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This study aimed to evaluate factors associated with post-traumatic stress disorder (PTSD) symptoms and burnout 4 years after the Great East Japan Earthquake among medical rescue workers in Disaster Medical Assistance Teams (DMATs).
We examined participants’ background characteristics, prior health condition, rescue work experiences, and the Peritraumatic Distress Inventory (PDI) score at 1 month after the earthquake. Current psychological condition was assessed by the Impact of Event Scale-Revised and Maslach Burnout Inventory administered 4 years after the earthquake. By applying univariate and multivariate linear regression analyses, we assessed the relative value of the PDI and other baseline variables for PTSD symptoms and burnout at 4 years after the earthquake.
We obtained baseline data from 254 participants during April 2 to 22, 2011. Of the 254 participants, 188 (74.0%) completed the follow-up assessment. PDI score 1 month after the earthquake was associated with symptoms of PTSD (β=0.35, P<.01) and burnout (β=0.21, P<.01). Stress before deployment was a related factor for burnout 4 years after the earthquake in these medical rescue workers (β=2.61, P<.04).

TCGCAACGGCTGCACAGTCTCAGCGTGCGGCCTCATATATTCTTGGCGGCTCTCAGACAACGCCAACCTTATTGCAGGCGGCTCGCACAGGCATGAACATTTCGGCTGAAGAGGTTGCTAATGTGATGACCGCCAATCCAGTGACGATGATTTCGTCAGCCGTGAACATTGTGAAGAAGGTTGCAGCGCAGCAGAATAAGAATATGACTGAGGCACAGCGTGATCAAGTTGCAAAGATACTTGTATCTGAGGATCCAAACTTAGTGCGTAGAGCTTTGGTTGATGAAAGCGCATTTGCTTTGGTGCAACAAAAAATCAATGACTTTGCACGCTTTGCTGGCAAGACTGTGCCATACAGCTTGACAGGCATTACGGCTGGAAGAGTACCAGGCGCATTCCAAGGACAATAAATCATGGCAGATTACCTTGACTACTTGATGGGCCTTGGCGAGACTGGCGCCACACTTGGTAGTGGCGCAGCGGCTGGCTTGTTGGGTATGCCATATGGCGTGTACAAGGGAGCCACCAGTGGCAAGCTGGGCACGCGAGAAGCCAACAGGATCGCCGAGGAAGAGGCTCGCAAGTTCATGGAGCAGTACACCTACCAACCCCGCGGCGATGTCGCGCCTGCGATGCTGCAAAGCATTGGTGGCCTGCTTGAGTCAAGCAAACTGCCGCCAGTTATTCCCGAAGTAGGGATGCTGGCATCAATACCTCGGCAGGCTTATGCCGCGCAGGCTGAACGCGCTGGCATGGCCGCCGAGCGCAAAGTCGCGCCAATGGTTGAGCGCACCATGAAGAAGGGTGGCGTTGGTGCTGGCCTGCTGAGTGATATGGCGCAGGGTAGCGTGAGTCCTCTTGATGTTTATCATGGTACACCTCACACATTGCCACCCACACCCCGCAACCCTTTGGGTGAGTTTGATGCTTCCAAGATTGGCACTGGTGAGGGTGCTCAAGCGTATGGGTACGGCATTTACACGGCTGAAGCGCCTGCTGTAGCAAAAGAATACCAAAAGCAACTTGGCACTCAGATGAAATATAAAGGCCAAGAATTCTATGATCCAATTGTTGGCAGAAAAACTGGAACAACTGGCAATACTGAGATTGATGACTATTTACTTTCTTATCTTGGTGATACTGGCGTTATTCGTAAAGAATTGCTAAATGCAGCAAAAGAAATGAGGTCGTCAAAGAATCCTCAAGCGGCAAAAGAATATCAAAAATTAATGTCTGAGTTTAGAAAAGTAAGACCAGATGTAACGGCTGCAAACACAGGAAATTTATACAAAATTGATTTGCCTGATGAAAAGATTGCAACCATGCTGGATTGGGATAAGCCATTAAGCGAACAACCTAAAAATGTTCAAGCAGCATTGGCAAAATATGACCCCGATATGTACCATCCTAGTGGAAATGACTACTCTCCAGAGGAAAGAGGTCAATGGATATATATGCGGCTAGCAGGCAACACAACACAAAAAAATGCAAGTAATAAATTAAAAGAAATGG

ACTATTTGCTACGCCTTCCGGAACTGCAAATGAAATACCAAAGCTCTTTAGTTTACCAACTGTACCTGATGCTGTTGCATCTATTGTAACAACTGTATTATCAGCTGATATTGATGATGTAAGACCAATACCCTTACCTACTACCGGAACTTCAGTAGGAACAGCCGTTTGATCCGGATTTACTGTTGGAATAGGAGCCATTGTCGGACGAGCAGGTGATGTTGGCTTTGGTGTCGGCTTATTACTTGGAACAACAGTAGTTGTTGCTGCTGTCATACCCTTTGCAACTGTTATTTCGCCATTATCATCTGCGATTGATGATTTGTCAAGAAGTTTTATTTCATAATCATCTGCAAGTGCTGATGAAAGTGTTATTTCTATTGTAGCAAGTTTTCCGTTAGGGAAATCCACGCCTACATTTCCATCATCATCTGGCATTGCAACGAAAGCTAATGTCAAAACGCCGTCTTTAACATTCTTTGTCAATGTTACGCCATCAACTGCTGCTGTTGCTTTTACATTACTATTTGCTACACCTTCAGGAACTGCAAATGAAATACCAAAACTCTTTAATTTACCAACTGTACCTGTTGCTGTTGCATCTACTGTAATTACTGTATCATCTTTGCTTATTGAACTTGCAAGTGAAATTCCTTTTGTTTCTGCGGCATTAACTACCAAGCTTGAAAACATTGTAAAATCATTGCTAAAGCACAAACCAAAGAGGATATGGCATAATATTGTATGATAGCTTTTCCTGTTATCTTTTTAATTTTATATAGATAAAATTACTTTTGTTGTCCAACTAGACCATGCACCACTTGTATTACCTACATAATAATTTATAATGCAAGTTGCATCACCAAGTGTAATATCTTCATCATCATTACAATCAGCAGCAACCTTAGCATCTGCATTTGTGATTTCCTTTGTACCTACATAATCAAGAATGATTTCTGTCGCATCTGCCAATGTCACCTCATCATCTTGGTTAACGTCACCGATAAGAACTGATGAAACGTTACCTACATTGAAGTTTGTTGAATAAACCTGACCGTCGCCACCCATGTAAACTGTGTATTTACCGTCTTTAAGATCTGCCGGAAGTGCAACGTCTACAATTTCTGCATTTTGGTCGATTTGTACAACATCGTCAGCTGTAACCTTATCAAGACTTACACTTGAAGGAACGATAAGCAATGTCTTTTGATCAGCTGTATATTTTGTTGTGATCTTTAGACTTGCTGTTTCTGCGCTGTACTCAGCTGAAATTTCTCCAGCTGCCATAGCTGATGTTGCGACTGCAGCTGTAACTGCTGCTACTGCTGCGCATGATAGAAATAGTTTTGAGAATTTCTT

It seems important for DMAT headquarters to establish a routine system for assessing the PDI of medical rescue workers after deployment and screen those workers who have high stress prior to deployment (Disaster Med Public Health Preparedness. 2016;10:848–853)
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